Ricerca avanzata

Home > Riviste > Minerva Anestesiologica > Fascicoli precedenti > Minerva Anestesiologica 2015 Aprile;81(4) > Minerva Anestesiologica 2015 Aprile;81(4):389-97



Rivista di Anestesia, Rianimazione, Terapia Antalgica e Terapia Intensiva

Official Journal of the Italian Society of Anesthesiology, Analgesia, Resuscitation and Intensive Care
Indexed/Abstracted in: Current Contents/Clinical Medicine, EMBASE, PubMed/MEDLINE, Science Citation Index Expanded (SciSearch), Scopus
Impact Factor 2,036

Periodicità: Mensile

ISSN 0375-9393

Online ISSN 1827-1596


Minerva Anestesiologica 2015 Aprile;81(4):389-97


Changes of swallowing function after tracheostomy: a videofluoroscopy study

Ceriana P. 1, Carlucci A. 1, Schreiber A. 1, Fracchia C. 2, Cazzani C. 3, Dichiarante M. 4, Cattani B. 4, Fassio C. 4, Segagni D. 5, Nava S. 6

1 Respiratory Rehabilitation Unit, IRCCS Fondazione Maugeri, Pavia, Italy;
2 Respiratory Rehabilitation Unit, IRCCS Fondazione Maugeri, Montescano, Pavia, Italy;
3 Radiology Department, IRCCS Fondazione Maugeri, Pavia, Italy;
4 Neurological Rehabilitation Unit, IRCCS Fondazione Maugeri, Pavia, Italy;
5 Statistic and Biometry Department, IRCCS Fondazione Maugeri, Pavia, Italy;
6 Respiratory Intensive Care Unit, Policlinico S.Orsola, Bologna, Italy

BACKGROUND: Patients after tracheostomy often present swallowing dysfunctions but little is known about the mechanism underlying dysphagia and its reversibility. The aims of this study were: 1) to characterize swallowing dysfunctions in patients with dysphagia and tracheostomy; 2) to evaluate the reversibility of these changes; 3) to evaluate the possible influence of the underlying disease.
METHODS: Prospective, observational, single-center study enrolling patients with tracheostomy admitted to a rehabilitation center over a period of 36 months. All patients who were found to be dysphagic underwent a swallowing study with videofluoroscopy (VF) at the beginning of hospital stay and a second VF study was repeated after approximately 4 weeks.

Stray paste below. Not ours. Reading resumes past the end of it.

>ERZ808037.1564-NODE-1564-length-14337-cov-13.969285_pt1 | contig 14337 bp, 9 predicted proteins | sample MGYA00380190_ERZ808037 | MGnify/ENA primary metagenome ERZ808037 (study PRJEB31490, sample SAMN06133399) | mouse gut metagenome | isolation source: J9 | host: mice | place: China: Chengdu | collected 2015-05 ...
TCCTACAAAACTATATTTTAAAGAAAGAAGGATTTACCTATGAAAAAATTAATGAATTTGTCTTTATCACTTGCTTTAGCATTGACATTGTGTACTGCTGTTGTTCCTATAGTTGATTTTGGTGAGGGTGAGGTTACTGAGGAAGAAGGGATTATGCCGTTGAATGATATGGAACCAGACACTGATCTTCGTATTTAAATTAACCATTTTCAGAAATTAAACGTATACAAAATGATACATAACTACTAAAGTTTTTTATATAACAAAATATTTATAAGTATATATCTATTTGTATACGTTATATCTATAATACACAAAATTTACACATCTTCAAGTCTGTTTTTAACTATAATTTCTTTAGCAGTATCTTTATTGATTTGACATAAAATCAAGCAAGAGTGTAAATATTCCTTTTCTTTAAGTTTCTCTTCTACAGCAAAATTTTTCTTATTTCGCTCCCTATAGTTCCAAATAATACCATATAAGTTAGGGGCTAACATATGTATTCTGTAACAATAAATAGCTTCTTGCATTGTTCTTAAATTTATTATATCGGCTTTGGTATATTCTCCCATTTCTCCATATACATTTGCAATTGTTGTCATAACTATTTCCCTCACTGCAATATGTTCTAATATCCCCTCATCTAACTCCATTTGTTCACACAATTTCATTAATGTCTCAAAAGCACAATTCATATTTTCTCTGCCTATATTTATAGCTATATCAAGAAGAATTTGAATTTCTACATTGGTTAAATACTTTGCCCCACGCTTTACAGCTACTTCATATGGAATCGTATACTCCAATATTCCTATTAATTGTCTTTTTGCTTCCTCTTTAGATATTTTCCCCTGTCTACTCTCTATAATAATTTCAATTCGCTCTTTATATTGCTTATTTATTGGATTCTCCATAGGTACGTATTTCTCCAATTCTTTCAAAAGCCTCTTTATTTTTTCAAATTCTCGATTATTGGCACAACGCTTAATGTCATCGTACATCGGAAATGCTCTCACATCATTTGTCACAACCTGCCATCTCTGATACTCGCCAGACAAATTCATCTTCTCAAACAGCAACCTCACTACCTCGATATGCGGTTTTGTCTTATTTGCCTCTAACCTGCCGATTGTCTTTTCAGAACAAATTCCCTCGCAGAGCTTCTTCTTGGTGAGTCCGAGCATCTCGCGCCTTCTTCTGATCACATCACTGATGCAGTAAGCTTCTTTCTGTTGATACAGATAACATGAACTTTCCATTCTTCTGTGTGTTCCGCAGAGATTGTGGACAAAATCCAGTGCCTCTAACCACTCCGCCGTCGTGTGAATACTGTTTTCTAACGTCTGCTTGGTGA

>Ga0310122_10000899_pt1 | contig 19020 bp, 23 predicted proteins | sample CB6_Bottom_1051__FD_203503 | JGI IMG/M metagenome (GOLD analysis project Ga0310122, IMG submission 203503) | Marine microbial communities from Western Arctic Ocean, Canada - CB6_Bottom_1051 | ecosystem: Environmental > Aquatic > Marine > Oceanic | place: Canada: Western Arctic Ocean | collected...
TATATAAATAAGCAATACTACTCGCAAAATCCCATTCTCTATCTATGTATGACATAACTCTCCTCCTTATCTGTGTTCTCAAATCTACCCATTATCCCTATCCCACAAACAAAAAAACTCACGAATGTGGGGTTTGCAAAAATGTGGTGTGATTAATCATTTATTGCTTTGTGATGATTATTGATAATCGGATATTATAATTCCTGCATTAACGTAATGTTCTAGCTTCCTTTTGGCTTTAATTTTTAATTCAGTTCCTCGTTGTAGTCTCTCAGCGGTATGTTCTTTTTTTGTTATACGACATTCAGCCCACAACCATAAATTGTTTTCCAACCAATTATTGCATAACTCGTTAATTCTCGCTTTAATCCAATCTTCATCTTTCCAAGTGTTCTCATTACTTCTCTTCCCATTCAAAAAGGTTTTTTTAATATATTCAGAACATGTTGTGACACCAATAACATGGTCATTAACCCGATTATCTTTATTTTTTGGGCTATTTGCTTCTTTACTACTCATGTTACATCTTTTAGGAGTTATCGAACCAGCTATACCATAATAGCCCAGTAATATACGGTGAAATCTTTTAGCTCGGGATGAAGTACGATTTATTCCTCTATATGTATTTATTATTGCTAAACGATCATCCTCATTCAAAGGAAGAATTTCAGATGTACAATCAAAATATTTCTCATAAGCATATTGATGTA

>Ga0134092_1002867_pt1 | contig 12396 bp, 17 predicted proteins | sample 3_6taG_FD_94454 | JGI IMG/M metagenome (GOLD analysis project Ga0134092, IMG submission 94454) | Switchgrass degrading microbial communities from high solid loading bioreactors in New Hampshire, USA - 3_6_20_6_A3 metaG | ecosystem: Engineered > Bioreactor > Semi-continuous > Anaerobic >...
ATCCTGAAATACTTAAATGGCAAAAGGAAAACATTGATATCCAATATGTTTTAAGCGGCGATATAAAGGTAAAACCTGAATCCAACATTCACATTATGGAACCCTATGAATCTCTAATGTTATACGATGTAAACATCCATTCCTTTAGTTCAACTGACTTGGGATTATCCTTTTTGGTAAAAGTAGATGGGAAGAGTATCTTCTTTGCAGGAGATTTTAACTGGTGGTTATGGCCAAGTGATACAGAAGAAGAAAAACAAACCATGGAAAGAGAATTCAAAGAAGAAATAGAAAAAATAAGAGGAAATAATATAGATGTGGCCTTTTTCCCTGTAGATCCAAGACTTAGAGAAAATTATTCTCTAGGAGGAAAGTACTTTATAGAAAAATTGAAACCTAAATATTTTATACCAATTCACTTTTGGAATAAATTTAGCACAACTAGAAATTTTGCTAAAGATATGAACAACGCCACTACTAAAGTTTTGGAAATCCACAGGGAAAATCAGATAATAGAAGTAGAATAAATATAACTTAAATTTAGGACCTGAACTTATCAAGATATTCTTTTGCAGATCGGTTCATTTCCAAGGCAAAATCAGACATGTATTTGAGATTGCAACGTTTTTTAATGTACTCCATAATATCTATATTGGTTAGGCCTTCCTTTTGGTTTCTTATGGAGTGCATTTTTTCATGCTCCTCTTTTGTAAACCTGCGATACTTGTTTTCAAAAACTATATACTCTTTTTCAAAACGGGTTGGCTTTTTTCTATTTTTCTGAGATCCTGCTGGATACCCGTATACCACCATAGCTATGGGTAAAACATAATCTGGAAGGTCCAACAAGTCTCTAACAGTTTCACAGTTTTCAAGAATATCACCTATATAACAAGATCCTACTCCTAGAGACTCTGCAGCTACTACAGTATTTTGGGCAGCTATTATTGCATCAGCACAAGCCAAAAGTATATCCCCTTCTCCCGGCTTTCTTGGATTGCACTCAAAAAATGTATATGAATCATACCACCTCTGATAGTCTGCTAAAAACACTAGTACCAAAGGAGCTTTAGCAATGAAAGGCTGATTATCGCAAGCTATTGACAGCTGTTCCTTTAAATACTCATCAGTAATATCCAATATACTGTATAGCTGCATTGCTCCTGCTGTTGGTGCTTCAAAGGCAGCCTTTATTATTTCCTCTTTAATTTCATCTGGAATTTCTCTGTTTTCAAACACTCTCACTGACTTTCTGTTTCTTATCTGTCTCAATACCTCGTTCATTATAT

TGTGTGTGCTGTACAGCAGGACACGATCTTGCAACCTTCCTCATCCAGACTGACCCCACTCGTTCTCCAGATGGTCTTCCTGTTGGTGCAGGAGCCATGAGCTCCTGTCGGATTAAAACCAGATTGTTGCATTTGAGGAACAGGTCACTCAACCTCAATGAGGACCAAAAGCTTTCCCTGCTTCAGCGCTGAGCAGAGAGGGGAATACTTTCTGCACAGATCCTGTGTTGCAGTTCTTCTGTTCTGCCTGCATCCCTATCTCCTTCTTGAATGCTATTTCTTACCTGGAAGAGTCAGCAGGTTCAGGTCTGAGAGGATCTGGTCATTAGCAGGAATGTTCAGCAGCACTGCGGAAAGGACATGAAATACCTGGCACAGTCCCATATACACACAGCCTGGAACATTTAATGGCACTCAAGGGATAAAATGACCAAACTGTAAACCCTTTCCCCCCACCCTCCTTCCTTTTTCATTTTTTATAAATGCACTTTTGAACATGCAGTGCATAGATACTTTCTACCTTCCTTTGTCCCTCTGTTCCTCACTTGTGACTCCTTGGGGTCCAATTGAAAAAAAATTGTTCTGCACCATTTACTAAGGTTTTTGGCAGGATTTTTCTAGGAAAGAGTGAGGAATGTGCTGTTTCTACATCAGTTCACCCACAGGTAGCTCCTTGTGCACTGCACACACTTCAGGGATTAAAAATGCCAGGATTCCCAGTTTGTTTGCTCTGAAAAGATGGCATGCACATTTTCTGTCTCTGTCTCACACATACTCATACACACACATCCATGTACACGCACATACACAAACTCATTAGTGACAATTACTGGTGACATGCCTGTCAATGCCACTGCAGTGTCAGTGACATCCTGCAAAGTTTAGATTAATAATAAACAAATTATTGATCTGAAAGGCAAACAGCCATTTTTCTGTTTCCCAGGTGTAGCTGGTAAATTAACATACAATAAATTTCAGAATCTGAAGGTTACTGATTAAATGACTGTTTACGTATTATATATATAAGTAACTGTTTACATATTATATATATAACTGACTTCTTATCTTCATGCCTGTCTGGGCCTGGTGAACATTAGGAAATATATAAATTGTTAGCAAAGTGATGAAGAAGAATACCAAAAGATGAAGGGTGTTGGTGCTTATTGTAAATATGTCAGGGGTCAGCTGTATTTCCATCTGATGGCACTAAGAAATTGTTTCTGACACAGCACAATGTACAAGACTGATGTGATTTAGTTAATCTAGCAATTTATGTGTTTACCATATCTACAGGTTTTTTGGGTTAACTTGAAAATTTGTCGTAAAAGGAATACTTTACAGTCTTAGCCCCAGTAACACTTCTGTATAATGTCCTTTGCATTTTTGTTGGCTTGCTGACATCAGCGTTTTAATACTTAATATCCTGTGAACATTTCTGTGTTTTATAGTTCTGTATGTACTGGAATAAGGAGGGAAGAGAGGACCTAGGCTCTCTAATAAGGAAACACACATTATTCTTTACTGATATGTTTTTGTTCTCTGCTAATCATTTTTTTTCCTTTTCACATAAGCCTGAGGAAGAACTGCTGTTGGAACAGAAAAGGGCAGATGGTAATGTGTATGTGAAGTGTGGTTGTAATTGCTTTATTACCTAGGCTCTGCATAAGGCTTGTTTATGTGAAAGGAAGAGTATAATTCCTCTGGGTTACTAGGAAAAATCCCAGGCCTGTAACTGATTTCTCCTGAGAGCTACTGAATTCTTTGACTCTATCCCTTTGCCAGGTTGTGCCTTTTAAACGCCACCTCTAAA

RESULTS: A total of 557 patients with tracheostomy were admitted to the rehabilitation center during the considered period. 187 patients fulfilled the enrolling criteria and were studied with VF soon after admission. They had been tracheostomized for respiratory failure secondary to cerebrovascular accident (N.=106) or to acute-on chronic respiratory failure (N.=81). Incomplete backward epiglottis folding, pharyngeal retention, penetration and aspiration were the most frequent swallowing dysfunctions, observed with a frequency of 48%, 32%, 33% and 28%, respectively. Eighty-one patients underwent a second VF study, where these four swallowing phases again turned out to be the most compromised, with a frequency of 41%, 19%, 27% and 17%, respectively. The improvement was less evident in patients with chronic respiratory disease.
CONCLUSION: The swallowing function is impaired in patients with dysphagia and tracheostomy, but most swallowing abnormalities appear to be partially reversible. Patients with chronic respiratory disease exhibit a worse swallowing function.

lingua: Inglese


inizio pagina